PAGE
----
Keshia Knight-Pulliam’s Birth Story included Racism Allegations

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Keisha Knight-Pulliam says she was treated like a poor single mom by a lactation nurse after she gave birth to her first child, daughter Ella Grace, last month.

Pulliam, best known for her role as Rudy Huxtable on The Cosby Show, gave her birth story on her weekly podcast, Kandidly Keshia

Pulliam reported that she was checked into the hospital before her delivery date. She revealed that she went in to see her OB during a routine doctor’s visit and learned that her blood pressure was dangerously high and she would need to get induced right away.

On that episode of her podcast, the 37-year-old actress said “everything was kept very private” for “safety reasons” and that her doctor and nurses did an “amazing job” taking care of her.

Post birth, after 12 hours of labor, Pulliam says she got biased treatment by  an elderly lactation specialist, who had no idea who Puliam was.

The woman actually assumed she was a poor mother in need, the Beauty Shop actress revealed.

“Bless this old little lady’s heart,” Pulliam said while explaining that the woman handed her a hospital pamphlet, opened to a page that contained “about 30 different numbers and resources” for mothers and told her, “We have some great programs that you may want to take advantage of that you may need. Um, WIC is a great program.”

The Special Supplemental Nutrition Program for Women, Infants, and Children (WIC) provides federal grants to states to provide basic nutritional needs of low-income pregnant women, new mothers and children up to age 5, usually via grocery vouchers. To qualify, a person’s gross income must be at or below 185 percent of the U.S. poverty income guidelines.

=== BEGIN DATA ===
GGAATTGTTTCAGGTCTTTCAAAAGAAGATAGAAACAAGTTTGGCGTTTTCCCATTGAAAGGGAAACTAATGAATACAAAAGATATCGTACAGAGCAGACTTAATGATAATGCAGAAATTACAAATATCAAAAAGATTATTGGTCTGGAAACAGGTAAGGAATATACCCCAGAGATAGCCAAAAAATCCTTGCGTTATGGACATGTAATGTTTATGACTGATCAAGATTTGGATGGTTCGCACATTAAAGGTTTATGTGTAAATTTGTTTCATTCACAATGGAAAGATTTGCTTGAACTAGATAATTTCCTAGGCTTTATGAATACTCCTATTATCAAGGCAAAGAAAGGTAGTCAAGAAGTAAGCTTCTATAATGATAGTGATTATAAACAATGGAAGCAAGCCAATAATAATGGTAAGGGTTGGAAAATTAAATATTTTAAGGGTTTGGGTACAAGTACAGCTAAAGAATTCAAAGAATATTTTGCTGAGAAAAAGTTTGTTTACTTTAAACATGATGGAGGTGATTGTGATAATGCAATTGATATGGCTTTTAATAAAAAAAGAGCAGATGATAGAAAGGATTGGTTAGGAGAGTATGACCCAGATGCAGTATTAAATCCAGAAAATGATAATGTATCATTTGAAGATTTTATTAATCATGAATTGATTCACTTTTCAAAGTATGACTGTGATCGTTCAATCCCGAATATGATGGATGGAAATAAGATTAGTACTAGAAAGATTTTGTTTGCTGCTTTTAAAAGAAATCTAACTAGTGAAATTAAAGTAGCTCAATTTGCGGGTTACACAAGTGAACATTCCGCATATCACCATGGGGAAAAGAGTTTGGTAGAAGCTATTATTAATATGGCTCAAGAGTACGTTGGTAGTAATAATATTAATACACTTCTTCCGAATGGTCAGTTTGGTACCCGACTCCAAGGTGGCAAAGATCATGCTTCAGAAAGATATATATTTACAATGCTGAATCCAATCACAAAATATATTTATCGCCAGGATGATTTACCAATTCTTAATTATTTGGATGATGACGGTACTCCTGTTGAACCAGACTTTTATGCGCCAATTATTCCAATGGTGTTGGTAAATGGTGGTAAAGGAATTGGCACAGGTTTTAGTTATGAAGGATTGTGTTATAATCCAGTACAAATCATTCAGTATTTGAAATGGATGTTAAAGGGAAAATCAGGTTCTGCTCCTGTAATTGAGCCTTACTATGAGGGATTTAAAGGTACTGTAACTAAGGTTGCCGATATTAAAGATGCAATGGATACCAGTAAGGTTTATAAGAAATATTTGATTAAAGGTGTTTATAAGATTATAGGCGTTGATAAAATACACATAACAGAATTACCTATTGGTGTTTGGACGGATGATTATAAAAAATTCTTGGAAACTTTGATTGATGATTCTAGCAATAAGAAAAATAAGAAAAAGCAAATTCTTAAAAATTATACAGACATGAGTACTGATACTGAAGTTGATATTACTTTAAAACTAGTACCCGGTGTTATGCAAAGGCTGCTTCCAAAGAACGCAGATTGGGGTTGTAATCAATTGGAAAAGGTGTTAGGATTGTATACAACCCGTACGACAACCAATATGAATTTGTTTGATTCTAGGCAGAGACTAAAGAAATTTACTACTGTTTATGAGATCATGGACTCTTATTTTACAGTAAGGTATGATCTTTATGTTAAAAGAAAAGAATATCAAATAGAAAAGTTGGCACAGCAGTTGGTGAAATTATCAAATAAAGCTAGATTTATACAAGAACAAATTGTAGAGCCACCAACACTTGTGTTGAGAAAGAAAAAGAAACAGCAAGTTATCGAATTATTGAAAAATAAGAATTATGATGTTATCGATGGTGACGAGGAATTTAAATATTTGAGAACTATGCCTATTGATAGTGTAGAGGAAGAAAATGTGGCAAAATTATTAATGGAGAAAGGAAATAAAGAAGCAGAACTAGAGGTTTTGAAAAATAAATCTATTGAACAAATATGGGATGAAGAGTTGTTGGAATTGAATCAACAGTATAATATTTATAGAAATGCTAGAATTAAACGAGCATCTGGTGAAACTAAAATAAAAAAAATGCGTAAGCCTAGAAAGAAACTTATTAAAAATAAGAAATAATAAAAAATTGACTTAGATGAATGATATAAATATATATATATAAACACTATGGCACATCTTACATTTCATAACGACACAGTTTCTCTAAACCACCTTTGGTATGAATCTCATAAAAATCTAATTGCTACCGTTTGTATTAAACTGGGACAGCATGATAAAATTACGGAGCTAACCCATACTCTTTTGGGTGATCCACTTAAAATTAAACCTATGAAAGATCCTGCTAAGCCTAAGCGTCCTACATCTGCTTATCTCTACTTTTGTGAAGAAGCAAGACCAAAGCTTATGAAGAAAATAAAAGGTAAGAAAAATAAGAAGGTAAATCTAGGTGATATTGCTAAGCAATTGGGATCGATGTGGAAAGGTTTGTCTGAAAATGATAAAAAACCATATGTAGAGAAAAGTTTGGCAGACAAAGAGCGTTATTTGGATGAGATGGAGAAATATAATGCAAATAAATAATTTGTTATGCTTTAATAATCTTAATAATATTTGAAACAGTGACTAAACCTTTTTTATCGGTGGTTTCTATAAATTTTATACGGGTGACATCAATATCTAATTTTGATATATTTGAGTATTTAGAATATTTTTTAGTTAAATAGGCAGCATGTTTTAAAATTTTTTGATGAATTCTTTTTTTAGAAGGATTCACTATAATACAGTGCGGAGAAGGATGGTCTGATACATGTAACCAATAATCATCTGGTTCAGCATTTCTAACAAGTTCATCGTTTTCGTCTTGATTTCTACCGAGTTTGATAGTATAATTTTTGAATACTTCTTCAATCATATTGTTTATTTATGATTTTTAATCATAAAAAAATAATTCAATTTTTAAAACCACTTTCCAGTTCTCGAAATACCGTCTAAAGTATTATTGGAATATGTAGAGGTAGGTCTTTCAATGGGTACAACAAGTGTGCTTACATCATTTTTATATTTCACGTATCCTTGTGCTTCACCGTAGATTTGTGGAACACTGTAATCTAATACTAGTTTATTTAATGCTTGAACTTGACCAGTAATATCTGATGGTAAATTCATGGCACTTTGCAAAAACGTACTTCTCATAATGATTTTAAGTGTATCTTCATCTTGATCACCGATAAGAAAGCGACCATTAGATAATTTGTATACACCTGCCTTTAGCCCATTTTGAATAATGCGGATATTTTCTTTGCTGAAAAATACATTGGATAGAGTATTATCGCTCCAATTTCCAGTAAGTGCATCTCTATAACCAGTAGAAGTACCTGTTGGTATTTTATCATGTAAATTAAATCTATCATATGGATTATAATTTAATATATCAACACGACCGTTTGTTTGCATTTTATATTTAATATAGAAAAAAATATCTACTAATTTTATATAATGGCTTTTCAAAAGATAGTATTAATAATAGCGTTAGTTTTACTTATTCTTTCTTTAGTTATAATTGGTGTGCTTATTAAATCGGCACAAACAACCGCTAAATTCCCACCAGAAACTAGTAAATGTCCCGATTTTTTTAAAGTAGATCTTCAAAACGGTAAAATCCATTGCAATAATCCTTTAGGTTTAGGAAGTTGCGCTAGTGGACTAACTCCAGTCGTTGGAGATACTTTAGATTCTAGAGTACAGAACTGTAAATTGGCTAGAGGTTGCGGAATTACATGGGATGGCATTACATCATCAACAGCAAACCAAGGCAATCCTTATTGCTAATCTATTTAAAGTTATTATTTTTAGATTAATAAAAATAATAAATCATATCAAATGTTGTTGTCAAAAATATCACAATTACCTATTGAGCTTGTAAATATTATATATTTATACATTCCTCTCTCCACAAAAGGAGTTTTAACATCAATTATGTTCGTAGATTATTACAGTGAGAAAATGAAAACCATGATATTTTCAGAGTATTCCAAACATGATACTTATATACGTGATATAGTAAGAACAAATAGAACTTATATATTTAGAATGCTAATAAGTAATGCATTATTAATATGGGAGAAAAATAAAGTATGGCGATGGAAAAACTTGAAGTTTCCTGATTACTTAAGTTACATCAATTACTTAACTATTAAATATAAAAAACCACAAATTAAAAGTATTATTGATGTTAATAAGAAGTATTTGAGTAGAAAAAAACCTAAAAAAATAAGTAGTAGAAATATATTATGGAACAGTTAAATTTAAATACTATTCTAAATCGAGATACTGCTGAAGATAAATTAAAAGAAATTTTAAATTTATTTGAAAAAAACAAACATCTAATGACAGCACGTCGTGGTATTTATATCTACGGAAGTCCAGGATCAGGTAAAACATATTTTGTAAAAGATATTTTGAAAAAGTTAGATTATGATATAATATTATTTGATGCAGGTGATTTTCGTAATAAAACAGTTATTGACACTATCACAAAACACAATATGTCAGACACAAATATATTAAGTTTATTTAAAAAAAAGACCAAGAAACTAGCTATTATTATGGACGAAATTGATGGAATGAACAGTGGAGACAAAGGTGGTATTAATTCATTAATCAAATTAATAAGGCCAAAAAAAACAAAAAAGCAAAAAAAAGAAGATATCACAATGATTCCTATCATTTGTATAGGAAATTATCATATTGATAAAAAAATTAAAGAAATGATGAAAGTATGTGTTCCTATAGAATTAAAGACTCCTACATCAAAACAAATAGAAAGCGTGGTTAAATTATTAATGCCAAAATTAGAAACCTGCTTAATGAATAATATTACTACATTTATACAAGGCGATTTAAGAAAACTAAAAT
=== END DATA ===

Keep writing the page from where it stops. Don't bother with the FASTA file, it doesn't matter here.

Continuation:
“So I guess she saw this little black girl with the little baby by herself and on the door, I didn’t realize that they’d put like a faux last name and the last name was Brown,” Pulliam continued. “So I guess she saw ‘Miss. Brown’ and was like, ‘She probably needs some WIC.’ So she said, ‘Yes, WIC is…an amazing program that you may want to take advantage of and I don’t know if you have insurance-‘ that’s when I stopped her, I said, ‘Ma’am, I have excellent insurance but thank you.’

It was presumptuous but well-meaning, albeit probably based on stereotypes about unwed moms of color  delivering solo.

The House of Payne star also said the elderly specialist did not help her learn to breastfeed.

“Like, she didn’t want to touch me,” she said. “They literally will like, guide your boob, show you how to hold it, put it in the baby’s mouth. This lady was not trying to touch my little brown boobie.”

Eventually, the online cooking show host said her doula got her a replacement.